Also, major feature films have big budgets allocated to the production of film trailers—with a good portion of that for licensing music. Trailers are generally produced by a trailer company and not the studio that produced the movie. Trailer companies find their music through music libraries, in-house music departments, freelance music supervisors or independent composers.
Music licensed for use in commercials is the domain of the creative/music supervisors at the ad agency that is hired by the company selling the product. Similarly, outside music used for video games is selected by the music and creative directors of that video game company.
There are a lot of sketchy production companies that crank out DVDs and feel that your music should be a part of their video for merely the privilege of being there and getting a screen credit. Unless you’re familiar with the videos that they produce and see some merit in the exposure, I’d recommend reinforcing the concept that your music is not a free commodity. Many independent artists get taken advantage of by those who feel that music isn’t worth paying for. Sketchy characters will come out of the woodwork to prey on unsuspecting, naïve song writers. Be sure to have an attorney look at licensing agreements or any contract that anyone offers you.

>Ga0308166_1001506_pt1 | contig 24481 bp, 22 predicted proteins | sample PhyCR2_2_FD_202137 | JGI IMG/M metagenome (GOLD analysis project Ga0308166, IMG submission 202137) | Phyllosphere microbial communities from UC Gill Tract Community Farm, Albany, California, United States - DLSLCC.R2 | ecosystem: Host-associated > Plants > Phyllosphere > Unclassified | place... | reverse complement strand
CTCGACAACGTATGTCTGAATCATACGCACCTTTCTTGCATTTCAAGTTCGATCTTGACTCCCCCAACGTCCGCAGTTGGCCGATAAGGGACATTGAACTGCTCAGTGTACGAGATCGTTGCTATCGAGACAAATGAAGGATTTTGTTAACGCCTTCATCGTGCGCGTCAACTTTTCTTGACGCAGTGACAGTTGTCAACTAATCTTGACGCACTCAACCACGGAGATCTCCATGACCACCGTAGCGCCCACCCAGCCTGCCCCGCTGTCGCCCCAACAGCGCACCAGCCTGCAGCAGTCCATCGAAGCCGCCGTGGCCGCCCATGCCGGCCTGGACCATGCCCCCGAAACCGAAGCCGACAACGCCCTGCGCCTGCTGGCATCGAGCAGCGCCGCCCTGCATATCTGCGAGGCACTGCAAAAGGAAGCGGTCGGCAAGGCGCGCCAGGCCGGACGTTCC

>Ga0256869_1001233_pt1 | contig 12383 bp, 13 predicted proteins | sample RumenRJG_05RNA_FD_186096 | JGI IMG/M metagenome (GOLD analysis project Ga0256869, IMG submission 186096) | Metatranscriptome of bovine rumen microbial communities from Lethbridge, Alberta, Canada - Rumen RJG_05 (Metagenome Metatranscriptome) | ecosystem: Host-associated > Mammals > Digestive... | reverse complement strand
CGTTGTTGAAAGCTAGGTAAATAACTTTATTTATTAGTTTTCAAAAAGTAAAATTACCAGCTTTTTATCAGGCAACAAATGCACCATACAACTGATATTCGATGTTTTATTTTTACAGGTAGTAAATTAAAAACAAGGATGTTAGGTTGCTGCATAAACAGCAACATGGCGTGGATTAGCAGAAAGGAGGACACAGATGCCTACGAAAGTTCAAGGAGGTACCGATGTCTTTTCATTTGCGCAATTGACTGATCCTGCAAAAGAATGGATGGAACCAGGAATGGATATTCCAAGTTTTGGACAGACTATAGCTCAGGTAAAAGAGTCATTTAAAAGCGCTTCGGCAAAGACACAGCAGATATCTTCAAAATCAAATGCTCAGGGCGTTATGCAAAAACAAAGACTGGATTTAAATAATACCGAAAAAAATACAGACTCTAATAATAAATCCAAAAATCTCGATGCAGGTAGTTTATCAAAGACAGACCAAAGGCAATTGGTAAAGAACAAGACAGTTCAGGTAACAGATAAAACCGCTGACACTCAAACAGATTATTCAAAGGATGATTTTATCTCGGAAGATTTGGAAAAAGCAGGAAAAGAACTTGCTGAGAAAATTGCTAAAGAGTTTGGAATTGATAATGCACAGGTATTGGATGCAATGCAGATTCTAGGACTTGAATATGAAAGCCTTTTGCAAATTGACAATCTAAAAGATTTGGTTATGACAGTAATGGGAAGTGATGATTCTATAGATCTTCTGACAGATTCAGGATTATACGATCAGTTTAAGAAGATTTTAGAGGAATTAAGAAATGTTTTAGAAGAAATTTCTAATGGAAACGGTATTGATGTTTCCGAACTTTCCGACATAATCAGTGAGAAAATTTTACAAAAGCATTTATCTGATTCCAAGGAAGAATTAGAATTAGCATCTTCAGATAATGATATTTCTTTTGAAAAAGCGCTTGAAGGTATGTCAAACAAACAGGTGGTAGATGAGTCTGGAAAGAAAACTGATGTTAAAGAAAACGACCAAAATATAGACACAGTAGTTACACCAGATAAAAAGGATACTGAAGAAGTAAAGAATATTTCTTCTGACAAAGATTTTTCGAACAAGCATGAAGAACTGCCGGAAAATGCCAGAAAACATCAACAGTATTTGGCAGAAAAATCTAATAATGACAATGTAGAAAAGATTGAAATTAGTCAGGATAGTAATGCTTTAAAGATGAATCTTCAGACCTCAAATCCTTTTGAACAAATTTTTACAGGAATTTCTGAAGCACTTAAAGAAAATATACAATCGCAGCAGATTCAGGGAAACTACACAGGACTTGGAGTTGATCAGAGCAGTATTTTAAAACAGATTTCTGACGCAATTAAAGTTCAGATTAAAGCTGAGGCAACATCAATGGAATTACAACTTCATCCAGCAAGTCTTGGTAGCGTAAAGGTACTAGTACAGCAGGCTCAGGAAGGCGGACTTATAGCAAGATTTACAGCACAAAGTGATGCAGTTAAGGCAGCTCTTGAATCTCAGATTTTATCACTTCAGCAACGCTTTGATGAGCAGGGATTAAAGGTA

We’ve Got Clearance, Clarence
If you have expanded your network sufficiently, you will be able to take advantage of more opportunities across this immense industry. There are specific challenges for independent, do-it-all-yourself songwriters. Unfortu-nately, as many of these outlets claim to just be looking for good music without much consideration for the artist who makes the music, there always seem to be more avenues for well-known artists. A recognizable song and voice will be licensed more frequently for more money than one that is obscure.
Yes, your original indie song has an uphill battle, but there is some good news. Because you own your publishing, control your copyright and can grant full use of your master recordings, some companies would rather use your song for faster, easier and often more affordable clearance.
Hit Song Relocation Program
Depending on genre, there could be a lot of artists looking for great songs to record and perform. The trick is to place your songs with those who have the greatest chance of selling a lot of CDs. The statutory mechanical royalty rate is 9.1 cents per song for every CD sold. So keep your eyes open for artists who are looking for outside material and who are signed to a major label, have a reputable management company behind them, are working with a well-known producer, or ones you simply believe in. That dime that you get every time an artist sells a CD can add up to big bucks with the right artist.
When a song is successfully placed with one of them, it’s not uncommon for the writer to be around for the recording of the song to assure that their “baby” is handled correctly. It’s just protecting one’s investment and, well, studios are good for networking opportunities, right?
No one said it would be easy being a professional songwriter. As an independent musician, there’s a time to focus on music and a time to concentrate on the business of increasing your network. The latter can very well assure that you’ll be able to make a living writing songs for years to come, so it’s worth it to strike a good balance. With this in mind, build up your repertoire, build up your contact list and above all, have fun with it all... after all, it’s just music.